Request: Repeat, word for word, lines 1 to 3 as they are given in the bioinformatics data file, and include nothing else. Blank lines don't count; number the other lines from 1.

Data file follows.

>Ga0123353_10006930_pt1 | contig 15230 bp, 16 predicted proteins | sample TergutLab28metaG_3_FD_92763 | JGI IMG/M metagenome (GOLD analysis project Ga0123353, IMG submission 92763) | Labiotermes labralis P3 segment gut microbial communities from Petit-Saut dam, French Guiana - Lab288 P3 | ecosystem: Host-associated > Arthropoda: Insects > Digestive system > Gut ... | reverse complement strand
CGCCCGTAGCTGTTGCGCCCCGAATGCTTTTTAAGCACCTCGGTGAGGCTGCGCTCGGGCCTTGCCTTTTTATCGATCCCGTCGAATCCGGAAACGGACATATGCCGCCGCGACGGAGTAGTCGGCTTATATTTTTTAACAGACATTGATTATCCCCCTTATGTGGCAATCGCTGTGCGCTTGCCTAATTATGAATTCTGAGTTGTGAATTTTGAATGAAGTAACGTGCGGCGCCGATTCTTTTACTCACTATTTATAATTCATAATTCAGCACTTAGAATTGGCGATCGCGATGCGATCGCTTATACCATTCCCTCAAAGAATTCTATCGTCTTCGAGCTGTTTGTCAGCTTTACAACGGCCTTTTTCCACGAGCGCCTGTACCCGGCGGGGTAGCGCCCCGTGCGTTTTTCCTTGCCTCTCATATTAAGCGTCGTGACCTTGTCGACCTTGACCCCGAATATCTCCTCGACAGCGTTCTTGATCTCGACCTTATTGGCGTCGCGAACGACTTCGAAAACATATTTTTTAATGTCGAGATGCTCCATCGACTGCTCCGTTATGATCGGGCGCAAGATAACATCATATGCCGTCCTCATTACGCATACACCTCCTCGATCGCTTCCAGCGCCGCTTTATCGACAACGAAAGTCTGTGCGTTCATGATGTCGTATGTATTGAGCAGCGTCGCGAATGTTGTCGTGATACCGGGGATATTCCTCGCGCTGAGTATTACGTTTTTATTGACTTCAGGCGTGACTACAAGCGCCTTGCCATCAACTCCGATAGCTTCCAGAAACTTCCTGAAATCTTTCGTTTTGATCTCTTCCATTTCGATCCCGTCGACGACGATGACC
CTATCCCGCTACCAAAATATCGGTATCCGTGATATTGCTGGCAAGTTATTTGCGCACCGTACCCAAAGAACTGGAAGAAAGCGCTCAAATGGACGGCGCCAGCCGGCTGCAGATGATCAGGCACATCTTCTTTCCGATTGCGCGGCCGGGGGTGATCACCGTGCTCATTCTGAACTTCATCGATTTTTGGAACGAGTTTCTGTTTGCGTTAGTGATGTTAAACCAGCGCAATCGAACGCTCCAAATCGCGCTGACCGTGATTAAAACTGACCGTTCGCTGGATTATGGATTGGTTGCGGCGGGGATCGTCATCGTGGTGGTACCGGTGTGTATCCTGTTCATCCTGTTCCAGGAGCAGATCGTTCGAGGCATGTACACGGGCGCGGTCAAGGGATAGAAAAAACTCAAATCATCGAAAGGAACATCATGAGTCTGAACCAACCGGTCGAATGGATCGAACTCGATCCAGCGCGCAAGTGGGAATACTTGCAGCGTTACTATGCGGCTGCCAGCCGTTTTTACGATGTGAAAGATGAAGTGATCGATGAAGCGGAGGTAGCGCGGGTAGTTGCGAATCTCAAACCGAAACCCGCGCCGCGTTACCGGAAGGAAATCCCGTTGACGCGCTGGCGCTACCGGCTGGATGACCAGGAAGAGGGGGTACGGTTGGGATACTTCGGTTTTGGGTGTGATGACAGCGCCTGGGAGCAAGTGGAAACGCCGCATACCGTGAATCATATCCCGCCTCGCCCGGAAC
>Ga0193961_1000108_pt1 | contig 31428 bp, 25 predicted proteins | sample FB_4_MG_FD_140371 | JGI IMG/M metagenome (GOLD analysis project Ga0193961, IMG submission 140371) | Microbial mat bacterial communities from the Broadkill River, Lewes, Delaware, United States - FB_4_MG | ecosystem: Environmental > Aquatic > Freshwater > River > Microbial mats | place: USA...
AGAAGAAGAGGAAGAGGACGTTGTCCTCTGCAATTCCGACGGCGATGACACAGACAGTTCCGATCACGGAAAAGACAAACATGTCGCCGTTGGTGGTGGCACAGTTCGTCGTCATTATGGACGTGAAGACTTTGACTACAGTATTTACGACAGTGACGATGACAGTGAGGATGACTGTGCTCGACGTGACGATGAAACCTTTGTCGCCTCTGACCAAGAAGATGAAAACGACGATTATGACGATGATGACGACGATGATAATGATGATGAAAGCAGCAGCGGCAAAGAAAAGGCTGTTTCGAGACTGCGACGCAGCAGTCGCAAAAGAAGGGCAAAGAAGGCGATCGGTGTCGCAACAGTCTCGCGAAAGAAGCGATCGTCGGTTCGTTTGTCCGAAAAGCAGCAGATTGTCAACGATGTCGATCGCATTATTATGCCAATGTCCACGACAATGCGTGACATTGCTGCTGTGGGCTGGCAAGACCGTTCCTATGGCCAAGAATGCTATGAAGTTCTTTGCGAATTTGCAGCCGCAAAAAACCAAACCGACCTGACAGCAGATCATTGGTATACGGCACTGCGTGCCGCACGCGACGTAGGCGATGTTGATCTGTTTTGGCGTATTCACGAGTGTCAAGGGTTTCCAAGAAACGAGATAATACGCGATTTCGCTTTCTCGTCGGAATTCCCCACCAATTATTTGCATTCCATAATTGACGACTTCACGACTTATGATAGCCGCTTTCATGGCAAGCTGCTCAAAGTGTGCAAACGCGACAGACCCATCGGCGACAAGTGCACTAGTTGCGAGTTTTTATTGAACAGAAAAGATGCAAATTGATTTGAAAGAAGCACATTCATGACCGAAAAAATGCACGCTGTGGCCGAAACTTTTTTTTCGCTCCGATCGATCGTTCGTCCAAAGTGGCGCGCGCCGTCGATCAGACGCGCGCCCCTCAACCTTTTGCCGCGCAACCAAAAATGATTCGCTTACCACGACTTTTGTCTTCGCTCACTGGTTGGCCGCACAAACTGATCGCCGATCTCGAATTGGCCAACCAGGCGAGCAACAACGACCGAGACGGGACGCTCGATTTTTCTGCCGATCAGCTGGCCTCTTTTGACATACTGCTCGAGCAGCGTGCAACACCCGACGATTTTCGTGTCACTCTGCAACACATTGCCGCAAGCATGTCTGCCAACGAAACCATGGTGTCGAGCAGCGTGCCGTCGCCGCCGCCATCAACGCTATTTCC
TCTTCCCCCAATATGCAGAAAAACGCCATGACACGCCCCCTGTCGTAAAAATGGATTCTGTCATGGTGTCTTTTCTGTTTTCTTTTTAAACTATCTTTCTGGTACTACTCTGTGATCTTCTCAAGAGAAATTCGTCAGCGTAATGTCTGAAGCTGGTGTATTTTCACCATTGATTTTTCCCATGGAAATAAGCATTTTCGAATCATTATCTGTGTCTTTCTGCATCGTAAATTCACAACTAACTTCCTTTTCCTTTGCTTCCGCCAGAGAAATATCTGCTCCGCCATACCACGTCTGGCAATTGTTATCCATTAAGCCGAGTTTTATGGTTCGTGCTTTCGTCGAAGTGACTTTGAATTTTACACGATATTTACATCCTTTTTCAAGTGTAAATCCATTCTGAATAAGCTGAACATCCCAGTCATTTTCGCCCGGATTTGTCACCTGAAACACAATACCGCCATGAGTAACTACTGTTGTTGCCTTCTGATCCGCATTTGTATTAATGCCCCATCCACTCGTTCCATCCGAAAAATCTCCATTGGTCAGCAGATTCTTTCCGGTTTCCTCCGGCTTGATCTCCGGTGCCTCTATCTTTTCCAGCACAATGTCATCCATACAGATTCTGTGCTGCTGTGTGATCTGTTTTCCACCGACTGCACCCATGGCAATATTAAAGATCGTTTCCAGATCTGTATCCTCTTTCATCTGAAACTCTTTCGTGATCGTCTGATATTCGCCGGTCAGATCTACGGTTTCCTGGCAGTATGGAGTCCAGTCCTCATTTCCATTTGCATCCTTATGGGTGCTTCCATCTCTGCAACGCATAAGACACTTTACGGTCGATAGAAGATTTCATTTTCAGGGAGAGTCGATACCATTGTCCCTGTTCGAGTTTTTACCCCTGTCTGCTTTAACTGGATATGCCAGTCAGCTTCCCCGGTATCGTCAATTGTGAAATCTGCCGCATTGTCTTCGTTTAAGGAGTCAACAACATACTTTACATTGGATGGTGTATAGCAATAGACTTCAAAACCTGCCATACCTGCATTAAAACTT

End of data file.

>Ga0123353_10006930_pt1 | contig 15230 bp, 16 predicted proteins | sample TergutLab28metaG_3_FD_92763 | JGI IMG/M metagenome (GOLD analysis project Ga0123353, IMG submission 92763) | Labiotermes labralis P3 segment gut microbial communities from Petit-Saut dam, French Guiana - Lab288 P3 | ecosystem: Host-associated > Arthropoda: Insects > Digestive system > Gut ... | reverse complement strand
CGCCCGTAGCTGTTGCGCCCCGAATGCTTTTTAAGCACCTCGGTGAGGCTGCGCTCGGGCCTTGCCTTTTTATCGATCCCGTCGAATCCGGAAACGGACATATGCCGCCGCGACGGAGTAGTCGGCTTATATTTTTTAACAGACATTGATTATCCCCCTTATGTGGCAATCGCTGTGCGCTTGCCTAATTATGAATTCTGAGTTGTGAATTTTGAATGAAGTAACGTGCGGCGCCGATTCTTTTACTCACTATTTATAATTCATAATTCAGCACTTAGAATTGGCGATCGCGATGCGATCGCTTATACCATTCCCTCAAAGAATTCTATCGTCTTCGAGCTGTTTGTCAGCTTTACAACGGCCTTTTTCCACGAGCGCCTGTACCCGGCGGGGTAGCGCCCCGTGCGTTTTTCCTTGCCTCTCATATTAAGCGTCGTGACCTTGTCGACCTTGACCCCGAATATCTCCTCGACAGCGTTCTTGATCTCGACCTTATTGGCGTCGCGAACGACTTCGAAAACATATTTTTTAATGTCGAGATGCTCCATCGACTGCTCCGTTATGATCGGGCGCAAGATAACATCATATGCCGTCCTCATTACGCATACACCTCCTCGATCGCTTCCAGCGCCGCTTTATCGACAACGAAAGTCTGTGCGTTCATGATGTCGTATGTATTGAGCAGCGTCGCGAATGTTGTCGTGATACCGGGGATATTCCTCGCGCTGAGTATTACGTTTTTATTGACTTCAGGCGTGACTACAAGCGCCTTGCCATCAACTCCGATAGCTTCCAGAAACTTCCTGAAATCTTTCGTTTTGATCTCTTCCATTTCGATCCCGTCGACGACGATGACC
CTATCCCGCTACCAAAATATCGGTATCCGTGATATTGCTGGCAAGTTATTTGCGCACCGTACCCAAAGAACTGGAAGAAAGCGCTCAAATGGACGGCGCCAGCCGGCTGCAGATGATCAGGCACATCTTCTTTCCGATTGCGCGGCCGGGGGTGATCACCGTGCTCATTCTGAACTTCATCGATTTTTGGAACGAGTTTCTGTTTGCGTTAGTGATGTTAAACCAGCGCAATCGAACGCTCCAAATCGCGCTGACCGTGATTAAAACTGACCGTTCGCTGGATTATGGATTGGTTGCGGCGGGGATCGTCATCGTGGTGGTACCGGTGTGTATCCTGTTCATCCTGTTCCAGGAGCAGATCGTTCGAGGCATGTACACGGGCGCGGTCAAGGGATAGAAAAAACTCAAATCATCGAAAGGAACATCATGAGTCTGAACCAACCGGTCGAATGGATCGAACTCGATCCAGCGCGCAAGTGGGAATACTTGCAGCGTTACTATGCGGCTGCCAGCCGTTTTTACGATGTGAAAGATGAAGTGATCGATGAAGCGGAGGTAGCGCGGGTAGTTGCGAATCTCAAACCGAAACCCGCGCCGCGTTACCGGAAGGAAATCCCGTTGACGCGCTGGCGCTACCGGCTGGATGACCAGGAAGAGGGGGTACGGTTGGGATACTTCGGTTTTGGGTGTGATGACAGCGCCTGGGAGCAAGTGGAAACGCCGCATACCGTGAATCATATCCCGCCTCGCCCGGAAC